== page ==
Indian Institute of Technology Bombay
Amreen has skills in nanomedicine formulation, nanoparticle synthesis and characterization, solid-phase peptide synthesis, nanofibers development and biomaterials, microneedle-based MEMS drug delivery device fabrication, nanotheranostics, 3D printing, small molecules and peptide screening, in-vitro analysis, etc. She has a teaching assistantship of more than 2 years in electron microscopy, with sound knowledge of sophisticated analytical instruments like high-performance liquid chromatography and two photon femtosecond lithography. Amreen has a good command of mammalian cell culture and has performed anticancer activity tests.
Amreen Khan is currently in her Ph.D. program working in biomedical applications wound healing and cancer theranostics nanomedicine at the Center for Research in Nanotechnology and Science, Indian Institute of Technology Bombay India. She works in collaboration with Biosciences and Bioengineering and the Chemical engineering department of IITB.
Potential approaches to enhance efficacy and reduce toxicity still remain unassured in many drug delivery systems especially in gene based. This has led to widen the pool of understanding extending insight towards the scope of modification and carrier interaction with acting moiety. CRISPR-Cas technology as gene editing tool has opened access to moderate and better control regulating central dogma of cell biology. Recent developments have shown major application in elucidating personalized genomic information, manipulation of gene and as emerging machinery to cure diseases by transforming therapies treating complex gene related disorders. However, trend has seen the need to deliver the active Cre recombinase successfully to targeted cell for achieving better genomic modification. We aim at revealing the immunomodulated nanobiomaterial plateform to cascade CRISPR-Cas improving effectiveness in targeted therapy.
Drug delivery systems have been drastically researched worldwide. Likewise, many novel drug delivery systems are being explored as technology is advancing. The study of localized stimuli-responsive drug delivery systems with nanoparticles tends to serve the purpose of theranostics administration in a single tool. To minimize the unwanted effect of damaging normal tissues, especially in the case of light-responsive theranostic, microneedle presents a promising mode for delivery of high-photon activated nanoparticles to the targeted tumor site. Incorporating the benefit of chemotherapy, we have designed an effective chemo-photo activated nanoparticle combined delivery system by microneedle. Surpassing the blood-brain barrier, opsonization, protein corona and external pathogens that block the path of cargo during oral or systemic (i.v.) delivery, we have strategized a novel method of localized delivery of theranostics.
Bioinspired sustained scaffolds involve well-defined morphological cues designed with unique physicochemical properties for a said medical application. The variations can be seen during the optimizing steps of sponge preparation. Here in this work, we have analyzed the effect of ion-based cross-linker calcium chloride added to polyvinyl alcohol/sodium alginate sponges containing natural origin green tea extract before and after the freeze-drying process. One set of PVA/sodium alginate/G.T. mixture was subjected to ionic concentrations of calcium ions and lyophilized. In another design, lyophilized PVA/sodium alginate/G.T. sponges were cross-linked with calcium chloride followed which was freeze-dried. The studies were conducted to assess the effect on morphology through SEM, mechanical strength, swelling and degradation rate at pH 7.4, and functional group analysis by FTIR. The release profile of green tea from the polymeric matrix performed in phosphate buffer at 37⁰C.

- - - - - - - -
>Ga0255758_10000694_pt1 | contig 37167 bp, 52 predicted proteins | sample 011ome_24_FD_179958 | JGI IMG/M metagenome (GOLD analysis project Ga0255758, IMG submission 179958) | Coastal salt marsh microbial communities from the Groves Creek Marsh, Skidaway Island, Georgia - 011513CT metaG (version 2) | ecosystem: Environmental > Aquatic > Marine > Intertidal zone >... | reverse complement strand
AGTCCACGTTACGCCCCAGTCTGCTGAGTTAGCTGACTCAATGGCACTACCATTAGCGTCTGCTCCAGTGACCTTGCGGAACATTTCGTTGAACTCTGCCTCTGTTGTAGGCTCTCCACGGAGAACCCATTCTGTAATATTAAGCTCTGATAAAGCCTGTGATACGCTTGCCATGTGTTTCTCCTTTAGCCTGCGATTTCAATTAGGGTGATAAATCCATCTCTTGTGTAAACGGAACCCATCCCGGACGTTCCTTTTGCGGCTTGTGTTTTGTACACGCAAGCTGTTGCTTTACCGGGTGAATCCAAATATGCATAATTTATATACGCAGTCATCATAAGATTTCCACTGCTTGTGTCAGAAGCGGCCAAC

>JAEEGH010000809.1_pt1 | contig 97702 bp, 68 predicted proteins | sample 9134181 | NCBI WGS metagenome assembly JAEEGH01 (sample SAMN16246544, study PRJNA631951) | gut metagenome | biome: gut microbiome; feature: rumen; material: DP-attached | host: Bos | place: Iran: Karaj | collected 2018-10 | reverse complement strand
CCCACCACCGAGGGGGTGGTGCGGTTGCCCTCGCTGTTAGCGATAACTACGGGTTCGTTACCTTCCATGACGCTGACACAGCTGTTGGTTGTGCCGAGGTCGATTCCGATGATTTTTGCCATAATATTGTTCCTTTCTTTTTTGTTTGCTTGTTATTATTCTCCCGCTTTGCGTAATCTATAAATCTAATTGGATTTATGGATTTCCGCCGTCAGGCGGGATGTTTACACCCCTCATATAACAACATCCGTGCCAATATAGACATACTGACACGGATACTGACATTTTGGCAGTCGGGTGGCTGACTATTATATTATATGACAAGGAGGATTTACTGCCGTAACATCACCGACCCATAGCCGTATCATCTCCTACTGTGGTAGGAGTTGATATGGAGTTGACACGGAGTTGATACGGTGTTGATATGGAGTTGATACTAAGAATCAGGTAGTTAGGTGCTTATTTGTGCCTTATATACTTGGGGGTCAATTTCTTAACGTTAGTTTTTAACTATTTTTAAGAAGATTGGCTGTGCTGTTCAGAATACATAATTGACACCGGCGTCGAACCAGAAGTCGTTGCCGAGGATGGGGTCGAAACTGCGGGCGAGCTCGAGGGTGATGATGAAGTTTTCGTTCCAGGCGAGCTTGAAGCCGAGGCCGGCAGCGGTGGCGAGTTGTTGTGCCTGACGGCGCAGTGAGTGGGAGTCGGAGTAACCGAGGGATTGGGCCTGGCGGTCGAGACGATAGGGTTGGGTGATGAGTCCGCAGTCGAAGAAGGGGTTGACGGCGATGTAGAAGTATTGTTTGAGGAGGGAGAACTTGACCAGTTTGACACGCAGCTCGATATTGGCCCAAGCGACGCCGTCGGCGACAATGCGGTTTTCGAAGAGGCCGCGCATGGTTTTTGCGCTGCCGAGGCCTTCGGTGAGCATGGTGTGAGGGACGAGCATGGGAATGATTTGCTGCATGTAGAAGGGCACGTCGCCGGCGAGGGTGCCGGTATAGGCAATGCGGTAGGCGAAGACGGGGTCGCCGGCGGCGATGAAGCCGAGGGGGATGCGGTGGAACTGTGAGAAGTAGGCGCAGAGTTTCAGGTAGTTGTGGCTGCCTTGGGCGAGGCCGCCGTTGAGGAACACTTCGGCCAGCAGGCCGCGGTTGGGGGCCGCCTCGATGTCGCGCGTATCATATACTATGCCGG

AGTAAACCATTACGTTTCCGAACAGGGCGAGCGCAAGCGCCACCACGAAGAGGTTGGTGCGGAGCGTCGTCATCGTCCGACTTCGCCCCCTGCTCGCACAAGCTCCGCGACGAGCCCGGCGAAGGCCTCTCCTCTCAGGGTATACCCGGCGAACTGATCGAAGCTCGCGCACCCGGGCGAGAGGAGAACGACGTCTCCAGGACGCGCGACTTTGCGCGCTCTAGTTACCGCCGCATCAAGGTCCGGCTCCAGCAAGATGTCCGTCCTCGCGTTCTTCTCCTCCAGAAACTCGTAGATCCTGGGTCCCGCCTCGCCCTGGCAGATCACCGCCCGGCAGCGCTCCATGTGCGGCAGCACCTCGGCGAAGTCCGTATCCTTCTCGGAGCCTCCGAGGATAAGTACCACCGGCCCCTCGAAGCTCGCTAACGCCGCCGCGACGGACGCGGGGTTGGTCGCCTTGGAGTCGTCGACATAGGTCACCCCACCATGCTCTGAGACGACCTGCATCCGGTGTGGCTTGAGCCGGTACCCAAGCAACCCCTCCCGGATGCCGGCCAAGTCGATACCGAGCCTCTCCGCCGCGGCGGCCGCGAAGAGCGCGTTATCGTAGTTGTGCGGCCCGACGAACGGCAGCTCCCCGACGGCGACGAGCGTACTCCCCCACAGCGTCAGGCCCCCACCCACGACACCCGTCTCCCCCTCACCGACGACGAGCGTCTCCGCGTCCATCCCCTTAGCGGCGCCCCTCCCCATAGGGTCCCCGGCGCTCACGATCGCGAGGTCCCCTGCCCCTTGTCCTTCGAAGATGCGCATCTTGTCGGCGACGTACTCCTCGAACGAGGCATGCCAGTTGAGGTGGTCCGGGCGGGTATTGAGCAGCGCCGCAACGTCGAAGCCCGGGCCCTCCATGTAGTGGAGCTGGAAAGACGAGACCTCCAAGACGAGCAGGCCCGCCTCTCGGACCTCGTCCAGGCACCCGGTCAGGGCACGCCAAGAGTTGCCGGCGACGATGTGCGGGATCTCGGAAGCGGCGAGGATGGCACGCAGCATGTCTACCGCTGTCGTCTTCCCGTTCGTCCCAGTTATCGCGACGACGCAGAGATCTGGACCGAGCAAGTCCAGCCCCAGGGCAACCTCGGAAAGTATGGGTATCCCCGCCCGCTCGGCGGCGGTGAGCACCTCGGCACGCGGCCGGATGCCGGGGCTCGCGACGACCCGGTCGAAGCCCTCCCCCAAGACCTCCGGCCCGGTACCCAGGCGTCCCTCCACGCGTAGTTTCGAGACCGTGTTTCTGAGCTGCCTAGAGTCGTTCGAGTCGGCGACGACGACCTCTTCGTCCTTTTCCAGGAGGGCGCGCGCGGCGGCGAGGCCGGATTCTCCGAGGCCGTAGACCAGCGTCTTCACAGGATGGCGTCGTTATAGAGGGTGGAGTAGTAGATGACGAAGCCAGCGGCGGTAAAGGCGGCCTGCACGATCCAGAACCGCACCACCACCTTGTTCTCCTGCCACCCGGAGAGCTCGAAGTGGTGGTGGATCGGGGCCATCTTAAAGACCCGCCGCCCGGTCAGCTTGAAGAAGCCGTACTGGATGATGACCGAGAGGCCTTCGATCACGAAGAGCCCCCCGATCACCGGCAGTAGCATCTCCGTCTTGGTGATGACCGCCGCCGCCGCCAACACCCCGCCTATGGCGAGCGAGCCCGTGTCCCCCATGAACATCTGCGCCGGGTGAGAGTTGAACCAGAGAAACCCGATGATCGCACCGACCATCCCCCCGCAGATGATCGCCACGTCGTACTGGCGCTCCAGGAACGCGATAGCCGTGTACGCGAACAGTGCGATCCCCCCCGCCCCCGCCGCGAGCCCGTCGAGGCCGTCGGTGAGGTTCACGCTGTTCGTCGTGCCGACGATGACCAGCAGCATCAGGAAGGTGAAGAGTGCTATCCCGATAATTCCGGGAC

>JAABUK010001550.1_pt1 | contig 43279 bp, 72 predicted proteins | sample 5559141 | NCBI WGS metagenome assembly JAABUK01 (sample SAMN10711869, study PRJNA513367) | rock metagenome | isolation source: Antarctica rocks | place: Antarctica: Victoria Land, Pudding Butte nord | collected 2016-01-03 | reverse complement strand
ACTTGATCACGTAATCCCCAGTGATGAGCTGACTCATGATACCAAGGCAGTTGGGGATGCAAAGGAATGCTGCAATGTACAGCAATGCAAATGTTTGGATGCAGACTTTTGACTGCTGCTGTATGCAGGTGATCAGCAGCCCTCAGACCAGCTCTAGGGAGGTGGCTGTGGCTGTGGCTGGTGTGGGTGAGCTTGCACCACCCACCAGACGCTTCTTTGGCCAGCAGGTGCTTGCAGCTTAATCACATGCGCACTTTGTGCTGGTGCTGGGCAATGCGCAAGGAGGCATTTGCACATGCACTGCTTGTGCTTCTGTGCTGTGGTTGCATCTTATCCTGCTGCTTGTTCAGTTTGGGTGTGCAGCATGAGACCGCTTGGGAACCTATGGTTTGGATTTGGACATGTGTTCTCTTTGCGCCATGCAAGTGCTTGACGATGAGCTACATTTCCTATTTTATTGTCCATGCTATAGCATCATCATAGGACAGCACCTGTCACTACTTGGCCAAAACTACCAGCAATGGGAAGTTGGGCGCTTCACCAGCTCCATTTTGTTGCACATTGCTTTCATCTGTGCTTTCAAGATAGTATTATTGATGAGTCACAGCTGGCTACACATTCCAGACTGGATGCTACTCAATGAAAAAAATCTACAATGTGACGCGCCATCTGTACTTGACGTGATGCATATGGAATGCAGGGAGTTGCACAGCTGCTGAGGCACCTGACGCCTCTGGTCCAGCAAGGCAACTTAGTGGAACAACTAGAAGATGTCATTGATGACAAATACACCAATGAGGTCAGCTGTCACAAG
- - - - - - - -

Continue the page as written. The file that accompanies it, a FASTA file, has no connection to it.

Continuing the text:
1. Khan, A., Dias, F., Neekhra, S., Singh, B., & Srivastava, R. (2021). Designing and Immunomodulating Multiresponsive Nanomaterial for Cancer Theranostics. Frontiers in Chemistry, 8. https://doi.org/10.3389/FCHEM.2020.631351/FULL
2. Khan, A., Jain, N. K., Gandhi, M., Prasad, R., & Srivastava, R. (2021). Photo-Triggered Nanomaterials for Cancer Theranostic Applications. Nano LIFE, 11(02), 2130004. https://doi.org/10.1142/S1793984421300041
3. Kiran, P., Debnath, S. K., Neekhra, S., Pawar, V., Khan, A., Dias, F., Pallod, S., & Srivastava, R. (2022). Designing nanoformulation for the nose-to-brain delivery in Parkinson’s disease: Advancements and barrier. Wiley Interdisciplinary Reviews: Nanomedicine and Nanobiotechnology, 14(1), e1768.https://doi.org/10.1002/WNAN.1768
4. Kiran, P., Khan, A., Neekhra, S., Kumar, P., Singh, B., Pallod, S., Dias, F., & Srivastava, R. (2022). Evolution Towards Theranostics: Basic Principles. BioSensing, Theranostics, and Medical Devices, 59–82. https://doi.org/10.1007/978-981-16-2782-8_3
5. Kiran, P., Khan, A., Neekhra, S., Pallod, S., & Srivastava, R. (2021). Nanohybrids as Protein-Polymer Conjugate Multimodal Therapeutics. Frontiers in Medical Technology, 27. https://doi.org/10.3389/FMEDT.2021.676025
6. Chakraborty, S., Prasad, R., Pandey, PK., Khan, A., Jain, NK., Valsami, JE., Srivastava, R., Misra, SK. (2022). Doxorubicin encapsulated hollow self-assembled CuS nanoparticles clusters for bio-responsive chemo-photo therapy. Material Letters, 327
Indian institute of Technology Gandhinagar
National Institute of Pharmaceutical education and research Hyderabad
Biocon research limited-Biologics International Regulatory affairs